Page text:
How to Address the Embarrassing Issue of Pay Inequity

02/06/2014 01:18 pm ET | Updated Apr 08, 2014

On Jan. 29, 2009, President Obama signed into law his first piece of legislation.

The Lilly Ledbetter Fair Pay Act of 2009 was supposed to put an end to pay discrimination based on gender, race, religion or disability. Named after a former Goodyear tire supervisor who was paid less and sexually harassed at the plant where she worked in Alabama, the legislation was designed to level the playing ground for pay between women and men.

Five years later, almost to the day, President Obama addressed women's pay once again, this time in his State of the Union speech.

Guess what? Very little has changed.

"Today, women make up about half our workforce," Obama said on Jan. 30. "But they still make 77 cents for every dollar a man earns.

That is wrong, and in 2014, it's an embarrassment. A woman deserves equal pay for equal work. She deserves to have a baby without sacrificing her job. A mother deserves a day off to care for a sick child or sick parent without running into hardship -- and you know what, a father does, too.

It's time to do away with workplace policies that belong in a 'Mad Men" episode. This year, let's all come together -- Congress, the White House, and businesses from Wall Street to Main Street -- to give every woman the opportunity she deserves.

The President's description of gender discrimination as "an embarrassment" is a good one. To address it, we must do more. The president and other lawmakers can lead the way.

One idea comes from Lilly Ledbetter herself. As she put it in a Jan. 17 Washington Post piece, President Obama could sign an executive order prohibiting federal agencies from doing business with contractors who don't pay women and men equally for the same amount of work.

I think we should take it one step further. Since change comes from the top -- whether in government or in business -- we should require that federal contractors have at women in at least 30 percent of their board of director seats to qualify for federal contracts.

But regardless of President Obama's and other lawmaker's attempts to stop the "embarrassment" of gender discrimination in the workplace, here's what we know:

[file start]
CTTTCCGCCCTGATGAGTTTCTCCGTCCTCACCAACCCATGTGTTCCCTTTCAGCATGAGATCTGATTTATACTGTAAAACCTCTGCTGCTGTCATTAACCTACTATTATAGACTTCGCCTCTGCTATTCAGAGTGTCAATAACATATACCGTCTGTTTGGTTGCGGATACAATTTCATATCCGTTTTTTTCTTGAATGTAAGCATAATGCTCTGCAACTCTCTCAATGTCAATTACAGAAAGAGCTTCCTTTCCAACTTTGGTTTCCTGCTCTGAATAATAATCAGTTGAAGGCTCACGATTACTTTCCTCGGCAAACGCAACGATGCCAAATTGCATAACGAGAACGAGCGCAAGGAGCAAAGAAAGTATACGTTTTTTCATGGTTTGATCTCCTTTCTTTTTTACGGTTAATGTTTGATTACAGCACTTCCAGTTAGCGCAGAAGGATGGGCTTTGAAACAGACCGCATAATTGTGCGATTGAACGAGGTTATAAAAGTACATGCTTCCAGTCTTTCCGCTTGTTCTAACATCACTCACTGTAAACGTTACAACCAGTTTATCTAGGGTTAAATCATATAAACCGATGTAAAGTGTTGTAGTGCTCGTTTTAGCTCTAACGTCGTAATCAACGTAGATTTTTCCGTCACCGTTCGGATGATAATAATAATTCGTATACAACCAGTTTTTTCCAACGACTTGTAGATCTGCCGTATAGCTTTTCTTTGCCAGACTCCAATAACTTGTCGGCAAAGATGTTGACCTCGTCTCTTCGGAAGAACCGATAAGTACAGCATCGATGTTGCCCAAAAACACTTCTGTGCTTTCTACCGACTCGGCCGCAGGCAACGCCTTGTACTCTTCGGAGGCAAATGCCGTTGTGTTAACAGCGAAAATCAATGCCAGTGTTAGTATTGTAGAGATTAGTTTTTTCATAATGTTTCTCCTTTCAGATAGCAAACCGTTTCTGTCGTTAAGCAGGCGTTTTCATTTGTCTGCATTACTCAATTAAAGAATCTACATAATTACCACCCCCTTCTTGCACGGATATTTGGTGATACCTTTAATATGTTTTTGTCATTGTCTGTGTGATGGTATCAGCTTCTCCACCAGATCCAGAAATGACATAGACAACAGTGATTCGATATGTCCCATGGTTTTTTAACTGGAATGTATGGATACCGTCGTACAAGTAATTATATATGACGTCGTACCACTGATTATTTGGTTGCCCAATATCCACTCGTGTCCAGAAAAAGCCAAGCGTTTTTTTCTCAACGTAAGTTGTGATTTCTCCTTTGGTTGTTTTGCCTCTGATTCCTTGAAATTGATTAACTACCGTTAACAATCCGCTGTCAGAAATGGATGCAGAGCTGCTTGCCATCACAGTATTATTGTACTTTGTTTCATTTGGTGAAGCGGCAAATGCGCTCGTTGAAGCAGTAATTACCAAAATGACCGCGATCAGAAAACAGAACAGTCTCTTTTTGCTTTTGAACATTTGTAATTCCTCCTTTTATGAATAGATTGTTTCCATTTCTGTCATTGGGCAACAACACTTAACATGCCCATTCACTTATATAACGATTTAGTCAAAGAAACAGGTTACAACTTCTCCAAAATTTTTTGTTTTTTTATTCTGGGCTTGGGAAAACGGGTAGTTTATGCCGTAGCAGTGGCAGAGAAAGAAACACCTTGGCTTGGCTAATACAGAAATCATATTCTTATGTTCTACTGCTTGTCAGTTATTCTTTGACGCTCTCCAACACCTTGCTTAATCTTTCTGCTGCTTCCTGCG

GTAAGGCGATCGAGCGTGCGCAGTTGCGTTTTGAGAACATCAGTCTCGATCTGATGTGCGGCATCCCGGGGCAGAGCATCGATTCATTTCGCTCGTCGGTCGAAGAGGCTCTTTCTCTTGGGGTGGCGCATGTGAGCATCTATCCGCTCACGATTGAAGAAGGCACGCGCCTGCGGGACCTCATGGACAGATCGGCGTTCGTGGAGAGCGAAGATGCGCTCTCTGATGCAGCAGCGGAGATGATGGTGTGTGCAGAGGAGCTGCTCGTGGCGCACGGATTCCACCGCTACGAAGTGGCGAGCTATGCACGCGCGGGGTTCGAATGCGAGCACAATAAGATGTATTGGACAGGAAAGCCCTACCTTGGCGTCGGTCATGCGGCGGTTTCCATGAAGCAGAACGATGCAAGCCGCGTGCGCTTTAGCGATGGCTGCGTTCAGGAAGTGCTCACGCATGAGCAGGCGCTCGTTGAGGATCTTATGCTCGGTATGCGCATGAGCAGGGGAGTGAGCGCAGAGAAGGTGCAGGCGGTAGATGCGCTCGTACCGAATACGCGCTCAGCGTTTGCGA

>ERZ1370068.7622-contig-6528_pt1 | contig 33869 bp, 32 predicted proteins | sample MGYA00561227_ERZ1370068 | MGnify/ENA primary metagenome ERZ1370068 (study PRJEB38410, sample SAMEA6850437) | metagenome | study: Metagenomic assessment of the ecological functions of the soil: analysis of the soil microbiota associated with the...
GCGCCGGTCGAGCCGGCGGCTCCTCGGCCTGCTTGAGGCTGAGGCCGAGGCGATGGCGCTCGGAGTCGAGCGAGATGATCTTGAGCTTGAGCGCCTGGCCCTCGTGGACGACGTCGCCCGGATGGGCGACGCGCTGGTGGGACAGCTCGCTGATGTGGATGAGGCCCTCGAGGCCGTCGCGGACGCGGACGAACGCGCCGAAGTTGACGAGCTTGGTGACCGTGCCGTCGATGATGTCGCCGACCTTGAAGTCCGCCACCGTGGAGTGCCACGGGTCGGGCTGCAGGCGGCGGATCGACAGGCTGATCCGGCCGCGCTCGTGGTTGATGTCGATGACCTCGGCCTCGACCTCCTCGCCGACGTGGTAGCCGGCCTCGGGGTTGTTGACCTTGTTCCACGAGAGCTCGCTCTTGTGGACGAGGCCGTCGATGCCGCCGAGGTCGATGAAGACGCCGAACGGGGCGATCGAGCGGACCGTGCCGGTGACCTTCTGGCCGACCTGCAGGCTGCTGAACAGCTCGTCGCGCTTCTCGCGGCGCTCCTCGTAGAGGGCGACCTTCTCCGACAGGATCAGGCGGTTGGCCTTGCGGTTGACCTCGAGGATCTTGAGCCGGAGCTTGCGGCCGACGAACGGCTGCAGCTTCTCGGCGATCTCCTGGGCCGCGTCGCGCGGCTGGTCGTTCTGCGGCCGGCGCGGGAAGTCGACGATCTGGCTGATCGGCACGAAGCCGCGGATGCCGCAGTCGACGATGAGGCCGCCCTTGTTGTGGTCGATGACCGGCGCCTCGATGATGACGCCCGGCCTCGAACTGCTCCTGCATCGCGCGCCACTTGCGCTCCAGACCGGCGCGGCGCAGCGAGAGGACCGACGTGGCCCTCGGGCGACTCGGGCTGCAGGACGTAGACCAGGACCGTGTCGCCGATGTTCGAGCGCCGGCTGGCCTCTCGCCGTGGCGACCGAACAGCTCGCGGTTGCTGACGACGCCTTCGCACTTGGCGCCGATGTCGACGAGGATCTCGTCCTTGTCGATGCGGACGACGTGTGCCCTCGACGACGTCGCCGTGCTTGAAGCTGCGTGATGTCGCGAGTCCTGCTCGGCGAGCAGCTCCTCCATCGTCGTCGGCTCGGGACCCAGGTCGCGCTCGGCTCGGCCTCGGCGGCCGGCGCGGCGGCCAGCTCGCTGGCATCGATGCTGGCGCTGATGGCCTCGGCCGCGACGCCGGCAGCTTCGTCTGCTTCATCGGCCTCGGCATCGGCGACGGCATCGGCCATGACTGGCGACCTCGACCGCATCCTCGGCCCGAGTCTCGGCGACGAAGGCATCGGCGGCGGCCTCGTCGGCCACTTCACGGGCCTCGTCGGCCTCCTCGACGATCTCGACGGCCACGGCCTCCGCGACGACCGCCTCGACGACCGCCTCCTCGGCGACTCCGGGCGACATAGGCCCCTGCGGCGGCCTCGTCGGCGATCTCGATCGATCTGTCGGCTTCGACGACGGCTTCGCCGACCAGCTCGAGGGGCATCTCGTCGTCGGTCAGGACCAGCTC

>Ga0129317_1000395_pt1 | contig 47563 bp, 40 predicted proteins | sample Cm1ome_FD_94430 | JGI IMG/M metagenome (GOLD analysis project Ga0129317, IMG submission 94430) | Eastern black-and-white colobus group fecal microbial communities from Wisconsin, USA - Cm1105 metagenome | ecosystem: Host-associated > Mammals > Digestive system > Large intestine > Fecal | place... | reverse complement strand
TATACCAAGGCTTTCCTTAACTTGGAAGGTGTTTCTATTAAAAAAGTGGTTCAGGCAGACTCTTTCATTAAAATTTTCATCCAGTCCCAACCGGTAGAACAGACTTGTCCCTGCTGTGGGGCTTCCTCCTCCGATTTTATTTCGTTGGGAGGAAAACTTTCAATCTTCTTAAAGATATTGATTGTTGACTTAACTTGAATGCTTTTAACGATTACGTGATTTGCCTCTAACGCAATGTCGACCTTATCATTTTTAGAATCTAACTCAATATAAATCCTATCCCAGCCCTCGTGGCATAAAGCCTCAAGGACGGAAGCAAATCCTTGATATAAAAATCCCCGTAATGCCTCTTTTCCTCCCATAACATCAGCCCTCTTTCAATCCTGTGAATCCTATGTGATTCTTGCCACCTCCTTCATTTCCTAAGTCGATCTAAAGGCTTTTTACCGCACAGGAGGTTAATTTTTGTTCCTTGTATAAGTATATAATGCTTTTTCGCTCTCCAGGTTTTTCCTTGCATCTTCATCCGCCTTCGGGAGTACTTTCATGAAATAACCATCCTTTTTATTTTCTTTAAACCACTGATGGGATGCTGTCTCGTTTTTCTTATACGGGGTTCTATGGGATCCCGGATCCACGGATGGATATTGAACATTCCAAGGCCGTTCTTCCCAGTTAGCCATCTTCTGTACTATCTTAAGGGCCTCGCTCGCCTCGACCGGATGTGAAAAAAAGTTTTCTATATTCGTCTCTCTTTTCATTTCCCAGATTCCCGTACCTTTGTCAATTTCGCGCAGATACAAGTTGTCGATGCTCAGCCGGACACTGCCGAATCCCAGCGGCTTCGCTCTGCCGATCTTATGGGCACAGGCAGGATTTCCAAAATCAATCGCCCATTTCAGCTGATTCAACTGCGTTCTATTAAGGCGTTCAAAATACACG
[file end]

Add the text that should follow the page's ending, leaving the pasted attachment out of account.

We can't do it just by passing laws or making speeches.

We must demand -- with our voices, with our shopping dollars, with our investment portfolios -- that companies pay women equal wages, or else lose our support, our business and our investments.

We should applaud, do business with, and invest in companies that are moving in the right direction by adding more women in corporate boards and executive positions, and making an effort to smooth the pay inequality gap.

We should boycott businesses who aren't addressing gender inequality.

How to decide what companies are best and worst for women? For starters, Calvert Investments has a list here. You can also read more in this story from Forbes.

Businesses should pay and promote women equally because it's the right thing to do. But they should also do it because it's the smart thing to do.

Along with representing half of the population, half of the workforce and half of the college graduates, women also make most of the buying decisions in most households and control the majority of private investment funds in America.

Having more women in top jobs, and with equal pay, means companies can make better, more strategic decisions that appeal to more customers and potential customers. It also makes for a better work environment.

The reason for ending gender inequality in the workplace is simple, really.

President Obama hit the nail on the head in his State of the Union Speech.

"I firmly believe," he said, "when women succeed, America succeeds."